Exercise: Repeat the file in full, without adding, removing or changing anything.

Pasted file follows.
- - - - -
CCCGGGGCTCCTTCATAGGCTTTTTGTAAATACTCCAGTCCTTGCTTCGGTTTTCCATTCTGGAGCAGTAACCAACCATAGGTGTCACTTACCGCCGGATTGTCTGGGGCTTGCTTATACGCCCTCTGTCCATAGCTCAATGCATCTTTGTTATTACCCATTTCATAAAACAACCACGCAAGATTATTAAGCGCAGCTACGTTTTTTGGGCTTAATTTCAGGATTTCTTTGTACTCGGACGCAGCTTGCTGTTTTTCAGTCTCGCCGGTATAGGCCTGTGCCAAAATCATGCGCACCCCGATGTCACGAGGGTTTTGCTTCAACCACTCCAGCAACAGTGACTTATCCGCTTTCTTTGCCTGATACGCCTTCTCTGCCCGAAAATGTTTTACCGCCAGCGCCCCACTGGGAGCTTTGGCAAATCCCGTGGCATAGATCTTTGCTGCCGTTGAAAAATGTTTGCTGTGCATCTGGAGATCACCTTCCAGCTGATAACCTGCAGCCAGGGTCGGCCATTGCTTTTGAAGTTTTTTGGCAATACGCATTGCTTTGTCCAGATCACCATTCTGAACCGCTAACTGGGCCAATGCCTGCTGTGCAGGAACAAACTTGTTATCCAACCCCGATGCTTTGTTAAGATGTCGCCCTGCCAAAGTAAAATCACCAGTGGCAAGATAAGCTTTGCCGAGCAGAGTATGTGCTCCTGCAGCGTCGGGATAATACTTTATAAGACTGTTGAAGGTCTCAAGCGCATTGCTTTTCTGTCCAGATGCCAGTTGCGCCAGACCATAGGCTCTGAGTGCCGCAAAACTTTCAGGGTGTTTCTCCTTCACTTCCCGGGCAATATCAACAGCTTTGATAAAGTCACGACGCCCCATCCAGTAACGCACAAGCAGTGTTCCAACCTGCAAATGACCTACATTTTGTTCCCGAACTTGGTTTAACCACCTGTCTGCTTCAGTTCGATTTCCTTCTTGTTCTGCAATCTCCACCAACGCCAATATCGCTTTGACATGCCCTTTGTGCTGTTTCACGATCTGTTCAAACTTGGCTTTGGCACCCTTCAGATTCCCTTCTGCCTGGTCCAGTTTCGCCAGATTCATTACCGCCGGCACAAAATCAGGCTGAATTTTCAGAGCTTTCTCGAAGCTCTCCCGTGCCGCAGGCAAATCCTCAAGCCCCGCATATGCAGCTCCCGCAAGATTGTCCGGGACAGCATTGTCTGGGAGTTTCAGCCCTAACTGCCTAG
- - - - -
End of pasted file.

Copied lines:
CCCGGGGCTCCTTCATAGGCTTTTTGTAAATACTCCAGTCCTTGCTTCGGTTTTCCATTCTGGAGCAGTAACCAACCATAGGTGTCACTTACCGCCGGATTGTCTGGGGCTTGCTTATACGCCCTCTGTCCATAGCTCAATGCATCTTTGTTATTACCCATTTCATAAAACAACCACGCAAGATTATTAAGCGCAGCTACGTTTTTTGGGCTTAATTTCAGGATTTCTTTGTACTCGGACGCAGCTTGCTGTTTTTCAGTCTCGCCGGTATAGGCCTGTGCCAAAATCATGCGCACCCCGATGTCACGAGGGTTTTGCTTCAACCACTCCAGCAACAGTGACTTATCCGCTTTCTTTGCCTGATACGCCTTCTCTGCCCGAAAATGTTTTACCGCCAGCGCCCCACTGGGAGCTTTGGCAAATCCCGTGGCATAGATCTTTGCTGCCGTTGAAAAATGTTTGCTGTGCATCTGGAGATCACCTTCCAGCTGATAACCTGCAGCCAGGGTCGGCCATTGCTTTTGAAGTTTTTTGGCAATACGCATTGCTTTGTCCAGATCACCATTCTGAACCGCTAACTGGGCCAATGCCTGCTGTGCAGGAACAAACTTGTTATCCAACCCCGATGCTTTGTTAAGATGTCGCCCTGCCAAAGTAAAATCACCAGTGGCAAGATAAGCTTTGCCGAGCAGAGTATGTGCTCCTGCAGCGTCGGGATAATACTTTATAAGACTGTTGAAGGTCTCAAGCGCATTGCTTTTCTGTCCAGATGCCAGTTGCGCCAGACCATAGGCTCTGAGTGCCGCAAAACTTTCAGGGTGTTTCTCCTTCACTTCCCGGGCAATATCAACAGCTTTGATAAAGTCACGACGCCCCATCCAGTAACGCACAAGCAGTGTTCCAACCTGCAAATGACCTACATTTTGTTCCCGAACTTGGTTTAACCACCTGTCTGCTTCAGTTCGATTTCCTTCTTGTTCTGCAATCTCCACCAACGCCAATATCGCTTTGACATGCCCTTTGTGCTGTTTCACGATCTGTTCAAACTTGGCTTTGGCACCCTTCAGATTCCCTTCTGCCTGGTCCAGTTTCGCCAGATTCATTACCGCCGGCACAAAATCAGGCTGAATTTTCAGAGCTTTCTCGAAGCTCTCCCGTGCCGCAGGCAAATCCTCAAGCCCCGCATATGCAGCTCCCGCAAGATTGTCCGGGACAGCATTGTCTGGGAGTTTCAGCCCTAACTGCCTAG